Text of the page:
Mont Maudit – Frontier Ridge (Kuffner Arete) (4465m): D. A long and sustained mixed route at high altitude. This climb is thoroughly deserving of its classic status, and travels through exceptionally impressive surroundings. Traditionally people start from the Fourche Bivouac, but this can often be very overcrowded and unpleasant. As a result it is sometimes better to start from the Torino Hut and allow an extra couple of hours. At least that way you will probably have had a decent nights sleep and not had to endure the noise of the late arrivals that always turn up.

Grand Capucin – Swiss Direct (3838m): TD. This immaculate route on fine rock makes its way up the Grand Capucin via a line of weakness on the left hand side. The climbing is never particularly difficult and some feel that it is low in the grade. From the summit the standard way of getting down is to initially rappel the line of “O Sole Mio” before rejoining the original line lower down. Be aware that the approach couloir can turn to rubble later in the season.

Aiguilles Dorees – Traverse (3519m): D-. This granite peak offers a fine traverse approximately 1300m long. The Trient Hut is the best start point but the Saleina Hut can also be used. After a glacial approach the route weaves along the ridge, up and down couloirs and around gendarmes. The climbing is never extreme, but it is a long route and many choose not to traverse the full ridge.

Extreme Mountaineering Routes

Grandes Jorasses - Walker Spur (4208m): TD+/ED1. Perhaps one of the most famous alpine routes in the world ! This striking line up the North Face of the Jorasses goes straight to the true summit. Approached from the Leschaux hut which offers a fine view of the route the night before your ascent. Although traditionally a mixed climb this has at times in recent years been completely dry and allowed ascents in rock shoes. Despite this most teams still require a bivouac on the route.

Mont Blanc – Central Pillar of Freney (4810m). The scene of a famous race between the French team (led by Rene Desmaison) and Bonington’s team of British All Stars (Whillans, Clough and Duglosz). Needless to say the British reached the summit first but the French still claim it was a joint ascent !! Regardless of the history this is a fine piece of rock, high on the Massif, with a very long approach and requiring a high level of commitment. It has unfortunately been festooned with pitons in recent years, but is still not to be underestimated.

Les Drus – North Face Orginal Route. Few people can stand in Les Praz and not marvel at the sight of Les Drus towering above. Its sheer granite faces catch the evening light and show it at its best. The line of the route follows natural weaknesses and there are several possible bivouac areas both on the route and below it. Although once very popular, this route seems to be slightly out of vogue at the moment, with some citing stone-fall risk as the reason. So, do you feel lucky ?

Les Droites – North East Spur (aka Tournier Spur) (4000m): TD+/ED1. A classic mixed climb of the Alps, soaring over 1000m above the Argentiere basin. The choice of either the original start or the direct is usually dependant on temperature – in summer the rock of the direct start gives a superb outing, but if icy the classic start allows fairly rapid progress to the Breche.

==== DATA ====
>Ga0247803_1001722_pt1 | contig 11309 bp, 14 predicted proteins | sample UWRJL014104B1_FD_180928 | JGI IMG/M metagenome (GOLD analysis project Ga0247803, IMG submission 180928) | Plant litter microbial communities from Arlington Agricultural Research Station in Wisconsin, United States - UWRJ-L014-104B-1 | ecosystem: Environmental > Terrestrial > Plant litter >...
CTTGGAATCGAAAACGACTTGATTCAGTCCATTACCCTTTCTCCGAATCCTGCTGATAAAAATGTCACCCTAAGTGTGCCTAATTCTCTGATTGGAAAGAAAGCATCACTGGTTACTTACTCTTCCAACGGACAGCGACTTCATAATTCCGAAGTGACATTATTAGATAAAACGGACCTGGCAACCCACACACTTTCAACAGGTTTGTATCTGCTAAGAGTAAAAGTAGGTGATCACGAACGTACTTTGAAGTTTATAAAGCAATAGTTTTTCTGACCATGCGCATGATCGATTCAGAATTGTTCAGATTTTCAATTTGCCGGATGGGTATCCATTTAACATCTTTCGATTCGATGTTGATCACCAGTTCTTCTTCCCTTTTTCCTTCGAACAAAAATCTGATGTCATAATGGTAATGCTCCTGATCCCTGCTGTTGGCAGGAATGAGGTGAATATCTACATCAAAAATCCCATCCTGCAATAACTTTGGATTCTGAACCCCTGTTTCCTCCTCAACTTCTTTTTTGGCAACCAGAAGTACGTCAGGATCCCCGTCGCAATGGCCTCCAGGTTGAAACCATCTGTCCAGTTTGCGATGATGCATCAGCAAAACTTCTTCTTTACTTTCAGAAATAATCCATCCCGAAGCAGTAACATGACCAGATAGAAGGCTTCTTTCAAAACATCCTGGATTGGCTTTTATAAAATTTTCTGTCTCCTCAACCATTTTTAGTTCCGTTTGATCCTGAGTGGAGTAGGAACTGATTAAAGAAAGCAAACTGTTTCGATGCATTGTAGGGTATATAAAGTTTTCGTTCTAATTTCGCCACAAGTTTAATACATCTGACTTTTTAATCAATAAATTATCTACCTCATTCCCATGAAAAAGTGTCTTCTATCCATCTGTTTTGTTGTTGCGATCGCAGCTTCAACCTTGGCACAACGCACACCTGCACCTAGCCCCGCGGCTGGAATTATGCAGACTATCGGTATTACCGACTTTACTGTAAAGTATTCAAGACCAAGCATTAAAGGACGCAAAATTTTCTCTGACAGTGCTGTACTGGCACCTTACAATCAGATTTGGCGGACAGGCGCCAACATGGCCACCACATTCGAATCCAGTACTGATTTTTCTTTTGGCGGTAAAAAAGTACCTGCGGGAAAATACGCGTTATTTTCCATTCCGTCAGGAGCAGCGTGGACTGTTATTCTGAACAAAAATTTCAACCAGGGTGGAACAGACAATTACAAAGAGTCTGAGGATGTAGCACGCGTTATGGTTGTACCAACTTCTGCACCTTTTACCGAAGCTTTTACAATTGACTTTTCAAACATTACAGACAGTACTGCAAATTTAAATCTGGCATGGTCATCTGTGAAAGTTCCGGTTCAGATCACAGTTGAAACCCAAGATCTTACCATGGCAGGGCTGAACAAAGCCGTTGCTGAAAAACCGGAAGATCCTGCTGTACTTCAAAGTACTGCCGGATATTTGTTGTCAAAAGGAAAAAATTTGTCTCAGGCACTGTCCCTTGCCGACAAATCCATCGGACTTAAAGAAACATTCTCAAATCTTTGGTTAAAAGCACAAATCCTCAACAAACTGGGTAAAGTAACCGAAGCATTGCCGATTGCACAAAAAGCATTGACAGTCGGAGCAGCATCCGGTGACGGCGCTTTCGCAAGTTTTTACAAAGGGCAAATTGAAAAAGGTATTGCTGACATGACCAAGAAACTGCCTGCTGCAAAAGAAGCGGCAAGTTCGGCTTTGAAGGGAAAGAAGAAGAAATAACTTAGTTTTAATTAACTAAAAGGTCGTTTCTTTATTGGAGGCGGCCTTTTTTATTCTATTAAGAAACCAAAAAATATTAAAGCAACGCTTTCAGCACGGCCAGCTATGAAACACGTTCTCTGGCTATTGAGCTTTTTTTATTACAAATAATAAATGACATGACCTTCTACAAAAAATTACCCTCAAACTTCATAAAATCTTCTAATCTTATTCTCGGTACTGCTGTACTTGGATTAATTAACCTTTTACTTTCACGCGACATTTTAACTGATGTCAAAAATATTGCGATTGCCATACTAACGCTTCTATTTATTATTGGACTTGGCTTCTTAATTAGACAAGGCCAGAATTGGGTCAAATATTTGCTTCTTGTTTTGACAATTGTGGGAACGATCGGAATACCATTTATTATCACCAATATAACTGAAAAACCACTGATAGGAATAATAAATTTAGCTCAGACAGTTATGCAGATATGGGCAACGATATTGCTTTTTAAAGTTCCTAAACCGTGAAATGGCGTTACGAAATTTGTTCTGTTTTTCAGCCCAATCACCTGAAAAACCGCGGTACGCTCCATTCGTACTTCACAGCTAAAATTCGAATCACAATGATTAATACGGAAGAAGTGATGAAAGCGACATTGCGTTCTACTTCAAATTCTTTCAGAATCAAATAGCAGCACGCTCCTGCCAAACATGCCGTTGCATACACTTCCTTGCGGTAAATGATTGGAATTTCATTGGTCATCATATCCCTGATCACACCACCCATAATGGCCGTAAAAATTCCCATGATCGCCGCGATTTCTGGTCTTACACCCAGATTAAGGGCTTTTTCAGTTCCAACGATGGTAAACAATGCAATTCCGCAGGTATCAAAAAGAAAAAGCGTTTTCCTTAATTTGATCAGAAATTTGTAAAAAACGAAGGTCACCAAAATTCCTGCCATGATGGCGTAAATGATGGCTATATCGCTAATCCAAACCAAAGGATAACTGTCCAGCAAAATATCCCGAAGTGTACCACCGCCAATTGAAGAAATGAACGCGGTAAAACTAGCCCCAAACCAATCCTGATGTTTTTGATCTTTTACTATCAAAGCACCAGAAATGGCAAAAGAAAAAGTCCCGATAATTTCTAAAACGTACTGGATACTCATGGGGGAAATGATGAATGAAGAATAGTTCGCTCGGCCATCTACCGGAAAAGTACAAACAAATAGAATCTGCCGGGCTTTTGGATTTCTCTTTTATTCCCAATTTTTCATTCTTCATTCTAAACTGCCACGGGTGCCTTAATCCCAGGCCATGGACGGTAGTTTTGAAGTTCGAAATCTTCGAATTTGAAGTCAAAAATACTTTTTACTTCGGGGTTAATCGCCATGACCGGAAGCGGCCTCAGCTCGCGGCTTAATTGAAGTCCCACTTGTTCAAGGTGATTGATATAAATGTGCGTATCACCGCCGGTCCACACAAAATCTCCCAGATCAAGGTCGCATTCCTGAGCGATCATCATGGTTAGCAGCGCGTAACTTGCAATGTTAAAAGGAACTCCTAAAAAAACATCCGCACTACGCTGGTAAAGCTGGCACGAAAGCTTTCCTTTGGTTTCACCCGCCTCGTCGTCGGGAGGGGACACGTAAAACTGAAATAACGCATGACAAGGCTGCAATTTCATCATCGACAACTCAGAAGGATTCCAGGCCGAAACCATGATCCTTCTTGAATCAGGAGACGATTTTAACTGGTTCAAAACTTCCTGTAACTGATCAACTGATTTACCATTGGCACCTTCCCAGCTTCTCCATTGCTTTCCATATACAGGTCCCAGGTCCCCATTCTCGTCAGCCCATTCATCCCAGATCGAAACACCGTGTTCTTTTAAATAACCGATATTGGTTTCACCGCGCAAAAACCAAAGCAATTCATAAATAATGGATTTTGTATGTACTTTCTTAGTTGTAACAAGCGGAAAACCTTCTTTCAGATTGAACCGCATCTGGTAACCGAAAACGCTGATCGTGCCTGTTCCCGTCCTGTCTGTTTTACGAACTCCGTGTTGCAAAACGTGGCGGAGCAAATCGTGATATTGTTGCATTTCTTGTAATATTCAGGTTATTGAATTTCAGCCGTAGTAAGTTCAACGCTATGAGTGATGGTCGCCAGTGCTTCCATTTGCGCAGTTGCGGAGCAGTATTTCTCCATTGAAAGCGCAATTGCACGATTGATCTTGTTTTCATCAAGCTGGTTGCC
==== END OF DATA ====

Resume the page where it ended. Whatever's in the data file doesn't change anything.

Chamonix Climbing Areas

Aiguilles Rouges – A good area of mid height mountains where you can enjoy everything from bolted sports climbing to rocky ridge traverses. An ideal venue if you’re not acclimatised, and the Brevent/Flegere lift system ensures you can easily complete routes here and return to the valley on the same day.

Valley Cragging – See the Chamonix cragging guidebook and the Vallee D’Arve Guidebook for all the info on valley cragging. Nearly all the valley crags are “sport crags” that are equipped with bolts so you’ll usually just need a selection of quickdraws and a rope

Massif du Mont Blanc – The alpinists playground ! Over 10,000 routes are available to climb here, at all grades, on rock, snow, ice and mixed ground. You can gain access to this area via the Aiguille du Midi cable car, Montenvers Train, Grands Montets top cable car and the Tramway du Mont Blanc.

Grading of Routes in Alpine Climbing

Although it’s possible to compare rock climbing grades and ice climbing grades from one country to another, it’s much more difficult to compare alpine grades.

Alpine grades take a vast amount into consideration – the length of the route, remoteness, the hardest moves on rock, the hardest moves on ice, and the overall seriousness of the climb. As a result, it’s too simple to try and make a direct comparison with grades. Instead, you should always start gently and work your way through the grades until you have a thorough understanding of them, and how your abilities are suited to them.

For a better understanding of the different rock grades you will come across, have a look at the table below (extract from Alpine Club Guide).

Grade French English Likely Difficulties
F Facile Easy Snowy routes with little/no technical difficulties
PD Peu Difficile Little Difficulties Routes likely to have some difficulties on snow or rock, but these should not be sustained
AD Assez Difficile Quite Difficult Routes likely to be longer, with more sustained steep sections of snow or rock
D Difficile Difficult Long routes, with very difficult passages on snow and rock
ED Extrement Difficile Extremely Difficult Extreme Routes, requiring the highest levels of skill. Usually very steep, difficult access and descent. These routes almost always require a bivouac.
These often have a + or – to denote whether a route is high or low in the grade.
Routes graded ED are usually numbered 1-4 with ED4 being the most extreme grade.